The first week was dry apart from 5mm of rain which fell over two days, the second week was dry and sunny. Temperatures ranged from a cold low of 9ºC up to 22ºC, very pleasant and great birding weather.
Last Two Weeks Bird Sightings:-
The first week has 95 sightings and the second week 104.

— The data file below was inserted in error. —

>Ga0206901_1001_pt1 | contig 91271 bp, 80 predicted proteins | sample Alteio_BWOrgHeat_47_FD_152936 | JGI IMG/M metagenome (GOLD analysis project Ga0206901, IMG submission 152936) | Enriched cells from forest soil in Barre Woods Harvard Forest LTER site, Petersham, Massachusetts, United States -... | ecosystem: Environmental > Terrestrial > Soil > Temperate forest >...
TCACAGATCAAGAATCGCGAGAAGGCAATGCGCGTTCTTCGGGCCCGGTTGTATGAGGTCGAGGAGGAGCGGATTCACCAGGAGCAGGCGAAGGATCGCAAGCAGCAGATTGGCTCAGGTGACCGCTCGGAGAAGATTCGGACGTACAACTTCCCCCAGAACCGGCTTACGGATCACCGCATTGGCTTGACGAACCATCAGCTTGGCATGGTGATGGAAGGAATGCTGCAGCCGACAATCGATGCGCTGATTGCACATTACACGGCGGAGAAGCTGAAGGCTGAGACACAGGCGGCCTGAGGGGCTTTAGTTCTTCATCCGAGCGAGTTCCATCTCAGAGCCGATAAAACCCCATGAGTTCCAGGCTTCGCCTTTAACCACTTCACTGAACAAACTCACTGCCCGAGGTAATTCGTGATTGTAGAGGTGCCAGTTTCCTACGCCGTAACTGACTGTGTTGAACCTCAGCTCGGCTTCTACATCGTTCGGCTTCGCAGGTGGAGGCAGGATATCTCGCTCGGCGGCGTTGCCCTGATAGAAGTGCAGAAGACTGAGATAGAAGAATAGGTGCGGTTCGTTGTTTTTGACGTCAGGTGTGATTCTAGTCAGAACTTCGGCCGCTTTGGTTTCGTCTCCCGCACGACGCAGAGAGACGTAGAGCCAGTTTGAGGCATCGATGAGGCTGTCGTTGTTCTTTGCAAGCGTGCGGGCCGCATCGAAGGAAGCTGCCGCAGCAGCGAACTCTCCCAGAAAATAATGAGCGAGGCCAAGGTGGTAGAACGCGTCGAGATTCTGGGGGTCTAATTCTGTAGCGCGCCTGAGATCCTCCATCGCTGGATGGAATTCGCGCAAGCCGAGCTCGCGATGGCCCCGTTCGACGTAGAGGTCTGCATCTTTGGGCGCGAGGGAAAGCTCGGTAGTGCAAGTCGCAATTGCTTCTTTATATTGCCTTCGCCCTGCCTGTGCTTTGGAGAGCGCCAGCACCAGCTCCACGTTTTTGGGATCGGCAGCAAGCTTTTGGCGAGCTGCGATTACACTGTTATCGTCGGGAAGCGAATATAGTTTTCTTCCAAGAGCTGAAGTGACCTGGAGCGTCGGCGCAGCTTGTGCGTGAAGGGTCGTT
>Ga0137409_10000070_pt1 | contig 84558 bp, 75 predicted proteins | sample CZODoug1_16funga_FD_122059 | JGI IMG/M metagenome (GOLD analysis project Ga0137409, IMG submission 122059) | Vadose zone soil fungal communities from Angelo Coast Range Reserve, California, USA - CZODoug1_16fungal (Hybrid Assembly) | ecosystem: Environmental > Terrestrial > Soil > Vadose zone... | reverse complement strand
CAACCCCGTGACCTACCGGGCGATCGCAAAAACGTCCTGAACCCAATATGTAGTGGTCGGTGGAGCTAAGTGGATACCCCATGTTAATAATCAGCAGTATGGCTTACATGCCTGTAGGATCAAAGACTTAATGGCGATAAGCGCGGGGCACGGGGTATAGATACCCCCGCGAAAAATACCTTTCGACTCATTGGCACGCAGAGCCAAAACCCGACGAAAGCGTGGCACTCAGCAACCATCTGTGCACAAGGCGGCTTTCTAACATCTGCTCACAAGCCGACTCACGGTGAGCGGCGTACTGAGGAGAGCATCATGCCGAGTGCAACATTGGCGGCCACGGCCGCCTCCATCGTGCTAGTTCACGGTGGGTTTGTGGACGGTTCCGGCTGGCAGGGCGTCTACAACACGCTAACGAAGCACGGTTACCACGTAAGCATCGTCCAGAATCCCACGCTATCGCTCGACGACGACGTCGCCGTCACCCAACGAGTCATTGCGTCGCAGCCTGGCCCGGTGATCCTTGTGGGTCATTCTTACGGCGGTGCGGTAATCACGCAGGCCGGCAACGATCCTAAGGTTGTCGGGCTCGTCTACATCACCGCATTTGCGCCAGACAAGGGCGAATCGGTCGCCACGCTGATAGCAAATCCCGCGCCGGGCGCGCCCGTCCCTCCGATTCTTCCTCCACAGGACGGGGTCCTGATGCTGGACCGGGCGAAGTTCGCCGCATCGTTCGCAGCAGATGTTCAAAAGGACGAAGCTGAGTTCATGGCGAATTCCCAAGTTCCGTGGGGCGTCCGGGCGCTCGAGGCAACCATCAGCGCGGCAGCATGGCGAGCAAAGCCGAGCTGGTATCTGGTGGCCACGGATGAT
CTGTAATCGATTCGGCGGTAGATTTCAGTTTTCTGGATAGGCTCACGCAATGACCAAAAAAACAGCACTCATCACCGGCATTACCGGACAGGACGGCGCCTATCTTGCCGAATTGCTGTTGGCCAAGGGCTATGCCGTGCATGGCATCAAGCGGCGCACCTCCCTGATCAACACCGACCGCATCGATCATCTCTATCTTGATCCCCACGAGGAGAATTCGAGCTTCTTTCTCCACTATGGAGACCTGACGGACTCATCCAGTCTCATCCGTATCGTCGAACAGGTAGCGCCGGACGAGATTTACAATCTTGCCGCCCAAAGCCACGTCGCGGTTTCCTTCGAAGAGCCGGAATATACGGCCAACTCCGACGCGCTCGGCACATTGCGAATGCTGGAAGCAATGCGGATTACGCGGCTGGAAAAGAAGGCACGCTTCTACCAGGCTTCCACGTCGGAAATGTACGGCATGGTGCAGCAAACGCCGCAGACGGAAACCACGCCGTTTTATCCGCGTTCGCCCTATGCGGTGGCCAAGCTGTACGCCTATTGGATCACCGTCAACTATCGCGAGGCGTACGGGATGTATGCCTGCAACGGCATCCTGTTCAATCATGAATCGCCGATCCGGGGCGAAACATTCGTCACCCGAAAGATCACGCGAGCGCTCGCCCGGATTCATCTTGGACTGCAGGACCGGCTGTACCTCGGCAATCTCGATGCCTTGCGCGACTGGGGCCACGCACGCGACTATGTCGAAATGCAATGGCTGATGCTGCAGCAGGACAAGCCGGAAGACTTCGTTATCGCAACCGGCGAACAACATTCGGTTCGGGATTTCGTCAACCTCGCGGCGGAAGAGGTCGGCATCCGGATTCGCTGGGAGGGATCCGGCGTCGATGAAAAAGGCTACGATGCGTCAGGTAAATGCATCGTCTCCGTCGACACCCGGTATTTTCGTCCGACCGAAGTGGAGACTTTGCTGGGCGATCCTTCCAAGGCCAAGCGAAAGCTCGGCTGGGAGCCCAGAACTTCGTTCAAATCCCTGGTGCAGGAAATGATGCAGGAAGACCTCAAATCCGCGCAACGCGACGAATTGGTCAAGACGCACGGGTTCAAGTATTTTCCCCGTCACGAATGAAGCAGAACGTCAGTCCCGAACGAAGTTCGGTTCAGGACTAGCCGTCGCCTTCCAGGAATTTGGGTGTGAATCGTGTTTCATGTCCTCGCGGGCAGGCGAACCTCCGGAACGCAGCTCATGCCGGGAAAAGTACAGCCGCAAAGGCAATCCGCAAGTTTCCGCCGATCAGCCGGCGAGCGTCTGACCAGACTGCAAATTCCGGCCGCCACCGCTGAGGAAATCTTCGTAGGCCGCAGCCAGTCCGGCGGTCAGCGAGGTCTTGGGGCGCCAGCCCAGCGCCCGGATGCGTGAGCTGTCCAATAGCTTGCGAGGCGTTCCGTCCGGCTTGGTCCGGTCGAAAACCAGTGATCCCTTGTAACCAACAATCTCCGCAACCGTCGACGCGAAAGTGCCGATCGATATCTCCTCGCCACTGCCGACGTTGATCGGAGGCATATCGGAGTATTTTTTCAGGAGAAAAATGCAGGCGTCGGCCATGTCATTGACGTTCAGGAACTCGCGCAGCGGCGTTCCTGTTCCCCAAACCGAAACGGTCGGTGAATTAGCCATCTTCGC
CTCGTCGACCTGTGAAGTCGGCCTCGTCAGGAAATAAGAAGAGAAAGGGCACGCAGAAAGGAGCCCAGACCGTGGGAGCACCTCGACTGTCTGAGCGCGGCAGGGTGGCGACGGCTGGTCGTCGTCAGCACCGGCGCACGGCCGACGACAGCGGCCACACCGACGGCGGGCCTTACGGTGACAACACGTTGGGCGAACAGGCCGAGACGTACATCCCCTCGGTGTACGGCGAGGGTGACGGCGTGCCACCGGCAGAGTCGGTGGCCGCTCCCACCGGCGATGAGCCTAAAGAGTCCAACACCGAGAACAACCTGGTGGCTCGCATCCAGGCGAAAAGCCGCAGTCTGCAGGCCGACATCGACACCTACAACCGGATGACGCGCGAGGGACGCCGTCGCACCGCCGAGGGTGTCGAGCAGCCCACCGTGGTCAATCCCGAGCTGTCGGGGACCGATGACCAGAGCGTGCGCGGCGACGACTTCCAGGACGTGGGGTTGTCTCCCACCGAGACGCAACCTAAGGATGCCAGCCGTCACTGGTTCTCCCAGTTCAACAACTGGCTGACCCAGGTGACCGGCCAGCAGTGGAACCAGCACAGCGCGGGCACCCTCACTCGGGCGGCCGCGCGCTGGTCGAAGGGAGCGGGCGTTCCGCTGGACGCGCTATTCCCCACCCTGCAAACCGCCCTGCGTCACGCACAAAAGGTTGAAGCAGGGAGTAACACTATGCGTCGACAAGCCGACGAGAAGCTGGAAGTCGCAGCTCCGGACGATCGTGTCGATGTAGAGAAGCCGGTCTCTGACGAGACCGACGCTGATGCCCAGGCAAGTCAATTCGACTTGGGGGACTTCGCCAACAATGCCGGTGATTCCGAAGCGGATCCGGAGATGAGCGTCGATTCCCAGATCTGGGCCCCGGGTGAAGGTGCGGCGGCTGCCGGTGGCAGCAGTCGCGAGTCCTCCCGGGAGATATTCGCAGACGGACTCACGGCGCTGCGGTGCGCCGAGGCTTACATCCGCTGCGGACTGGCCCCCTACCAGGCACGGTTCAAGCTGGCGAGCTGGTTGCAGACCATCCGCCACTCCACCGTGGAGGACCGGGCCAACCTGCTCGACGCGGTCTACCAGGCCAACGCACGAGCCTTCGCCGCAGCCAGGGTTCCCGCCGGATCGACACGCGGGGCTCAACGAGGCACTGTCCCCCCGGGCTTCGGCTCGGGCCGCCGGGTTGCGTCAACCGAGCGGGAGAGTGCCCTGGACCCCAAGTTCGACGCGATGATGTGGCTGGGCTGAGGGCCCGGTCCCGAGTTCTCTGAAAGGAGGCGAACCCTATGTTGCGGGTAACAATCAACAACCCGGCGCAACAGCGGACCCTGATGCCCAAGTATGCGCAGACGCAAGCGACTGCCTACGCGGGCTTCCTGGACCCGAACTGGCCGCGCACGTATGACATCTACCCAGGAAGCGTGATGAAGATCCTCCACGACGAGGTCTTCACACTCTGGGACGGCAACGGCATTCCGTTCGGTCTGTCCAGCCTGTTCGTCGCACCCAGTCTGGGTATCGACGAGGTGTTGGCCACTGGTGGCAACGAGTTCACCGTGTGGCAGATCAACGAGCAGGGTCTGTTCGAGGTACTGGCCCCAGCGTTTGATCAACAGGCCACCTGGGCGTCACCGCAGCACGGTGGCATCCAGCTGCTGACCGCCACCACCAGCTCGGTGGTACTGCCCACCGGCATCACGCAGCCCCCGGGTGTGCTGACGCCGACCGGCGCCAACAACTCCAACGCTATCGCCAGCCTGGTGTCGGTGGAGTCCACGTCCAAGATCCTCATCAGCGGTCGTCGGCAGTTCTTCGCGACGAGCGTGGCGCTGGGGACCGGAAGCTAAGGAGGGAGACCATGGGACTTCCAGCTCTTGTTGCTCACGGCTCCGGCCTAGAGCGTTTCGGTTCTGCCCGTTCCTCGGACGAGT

McDougall Road lagoons produced a few waterbirds; Wandering Whistling-Duck, Pacific Black Duck, Grey Teal, Hardhead, Australasian Grebe, Little Black and Little-Pied Cormorant plus Intermediate and Great Egret plus Royal Spoonbill. Waterbirds flying over included White-necked and White-faced Heron along with Australian Pelican. One of the best sightings for the week was a Great-billed Heron along Bushy Creek at the Platypus viewing area seen mid-morning whilst a group was on a morning walk. There are some Great-billed Heron nesting along Rifle Creek which is where Bushy Creek flows into. We usually get a few sightings from this time of year through to October/November. Two immature Black-shouldered Kite were in the area and must have nested nearby. A Wedge-tailed Eagle was seen both weeks and must have been drawn in by the large number of road kills we are experiencing at the moment. Our two regular White-bellied Sea-Eagles have been getting excited and are calling a lot and flying around as well as being seen perched together in a dead tree. A Red-necked Crake was heard once but again not seen unlike a Buff-banded Rail which was seen near the Mt. Kooyong Nursing Home.